Parquet file format

We are evaluating Drill and Druid as a solution for querying gzipped json data files in s3. To make it more fun each line in a file can be one of like 10 different json structures. The structures can be very different. We want to be able to query this data in s3 so it doesn’t have to live on ebs volumes ($$). Parquet seems to be more compact so this will save time in transferring the file at least and supposedly can allow for faster querying. I read this http://druid.io/docs/latest/comparisons/druid-vs-sql-on-hadoop.html and am a bit confused. It sounds like parquet can make druid queries faster. Can Druid ingest parquet files and is it efficient or at least as efficient as json?

Scott, I think you may be misunderstanding how Druid works.

Druid is not a SQL-on-Hadoop solution. All Druid segments must be downloaded locally before they can be queried, unlike a system like Drill that can query for Parquet files in S3 directly. To use Parquet with Druid, you would have to read data from Parquet and convert it into Druid’s segment format. There is an existing extension to do this.

The tradeoff is of course the latency in which queries return. If you can live with queries that take minutes or hours, then you can pull data from S3 into Drill and have Drill do the computation. Depending on the frequency of queries, this may be a more expensive option because of network transfer costs than if you had Druid download all segments locally and query that data instead.

Ah, ok.
We are trying to move a bunch of data out of MySQL to S3. If we want to query it with Druid we will end up pulling it down from s3 and onto the Druid ebs volumes defeating the whole purpose.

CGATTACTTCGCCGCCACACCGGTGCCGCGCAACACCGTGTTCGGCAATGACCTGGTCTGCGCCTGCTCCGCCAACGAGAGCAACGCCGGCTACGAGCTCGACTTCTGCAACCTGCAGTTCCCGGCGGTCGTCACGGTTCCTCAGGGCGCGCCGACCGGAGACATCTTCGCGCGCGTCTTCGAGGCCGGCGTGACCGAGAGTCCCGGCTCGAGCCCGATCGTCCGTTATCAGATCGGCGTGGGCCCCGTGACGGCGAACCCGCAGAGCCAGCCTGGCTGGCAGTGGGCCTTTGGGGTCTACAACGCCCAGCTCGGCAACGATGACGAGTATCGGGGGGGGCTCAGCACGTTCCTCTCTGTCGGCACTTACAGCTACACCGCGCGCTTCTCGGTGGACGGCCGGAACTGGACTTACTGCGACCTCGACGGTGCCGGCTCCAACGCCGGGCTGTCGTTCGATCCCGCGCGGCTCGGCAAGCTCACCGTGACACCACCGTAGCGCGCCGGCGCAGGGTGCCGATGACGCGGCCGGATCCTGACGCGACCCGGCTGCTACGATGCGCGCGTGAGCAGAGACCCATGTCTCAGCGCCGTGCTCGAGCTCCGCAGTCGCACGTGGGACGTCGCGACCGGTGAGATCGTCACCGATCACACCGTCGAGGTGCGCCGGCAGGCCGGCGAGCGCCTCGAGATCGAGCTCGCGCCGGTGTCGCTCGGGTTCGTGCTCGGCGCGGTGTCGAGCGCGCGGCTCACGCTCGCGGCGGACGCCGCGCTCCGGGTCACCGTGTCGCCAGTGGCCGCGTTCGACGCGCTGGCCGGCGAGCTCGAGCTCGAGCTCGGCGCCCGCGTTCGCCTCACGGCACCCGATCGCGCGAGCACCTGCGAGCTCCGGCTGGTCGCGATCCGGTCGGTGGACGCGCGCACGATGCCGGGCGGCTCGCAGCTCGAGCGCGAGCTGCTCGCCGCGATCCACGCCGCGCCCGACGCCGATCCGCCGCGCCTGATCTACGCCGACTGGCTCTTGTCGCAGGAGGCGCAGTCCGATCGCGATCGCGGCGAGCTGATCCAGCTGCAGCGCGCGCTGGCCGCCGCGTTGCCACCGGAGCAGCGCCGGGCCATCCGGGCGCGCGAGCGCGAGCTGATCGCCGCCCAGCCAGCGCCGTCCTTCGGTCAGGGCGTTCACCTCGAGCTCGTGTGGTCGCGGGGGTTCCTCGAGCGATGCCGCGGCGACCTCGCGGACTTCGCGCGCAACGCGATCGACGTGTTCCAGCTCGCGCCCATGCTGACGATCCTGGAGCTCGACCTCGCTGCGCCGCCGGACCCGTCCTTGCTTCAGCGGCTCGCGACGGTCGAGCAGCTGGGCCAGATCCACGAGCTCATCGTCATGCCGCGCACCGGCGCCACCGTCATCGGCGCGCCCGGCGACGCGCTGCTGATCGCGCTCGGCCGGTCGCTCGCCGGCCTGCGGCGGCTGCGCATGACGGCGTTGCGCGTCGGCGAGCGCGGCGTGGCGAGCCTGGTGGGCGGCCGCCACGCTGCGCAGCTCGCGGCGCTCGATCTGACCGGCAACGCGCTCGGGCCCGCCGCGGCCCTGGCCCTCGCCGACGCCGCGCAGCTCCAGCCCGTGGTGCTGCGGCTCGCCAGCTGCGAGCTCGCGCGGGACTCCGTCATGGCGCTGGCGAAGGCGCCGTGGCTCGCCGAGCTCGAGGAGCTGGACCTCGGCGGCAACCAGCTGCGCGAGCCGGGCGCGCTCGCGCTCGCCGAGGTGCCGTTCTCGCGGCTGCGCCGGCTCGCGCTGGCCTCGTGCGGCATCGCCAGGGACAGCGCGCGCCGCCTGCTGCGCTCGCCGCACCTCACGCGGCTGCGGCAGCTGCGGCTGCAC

I was starting to think Druid might work for us but now I don’t think so.

Thanks Fangjin.

Scott, what are you trying to do?

In terms of general product requirements and data volumes?

Hey Scott,

Druid is really different from Drill– Drill is a query engine, it queries data where it lies. Druid by contrast is a data store. It indexes your data into its own data format and then distributes that data across all the Druid nodes before queries are issued. The query path involves local reads of data already present on the Druid nodes. This design generally offers better performance, but you do need to store the indexed dataset on the Druid nodes. This can be substantially smaller than the raw data (thanks to compression and rollup).

Hope this helps.

We are trying to move a big chunk of data out of mysql and into s3. Keeping the data on ebs volumes is expensive but we still want to query it.

Ok, i’ll do some test to see if the compression and rollup will be enough.

Depending on how much data you have, and how much compute you want to dedicate to querying, you may be able to use the local disks that instances already come with. r3 and i2 instances are pretty popular for Druid query nodes, and the i2s especially have a lot of local storage. Many users in aws find that they don’t need ebs.

I was just thinking that we could use the instance store volumes since the data will still persist in s3. Maybe, there’s a lot of data.

Hi Scott, just out of curiosity, what issues are you facing with mysql?

This is more about cost saving. All this EBS is expensive.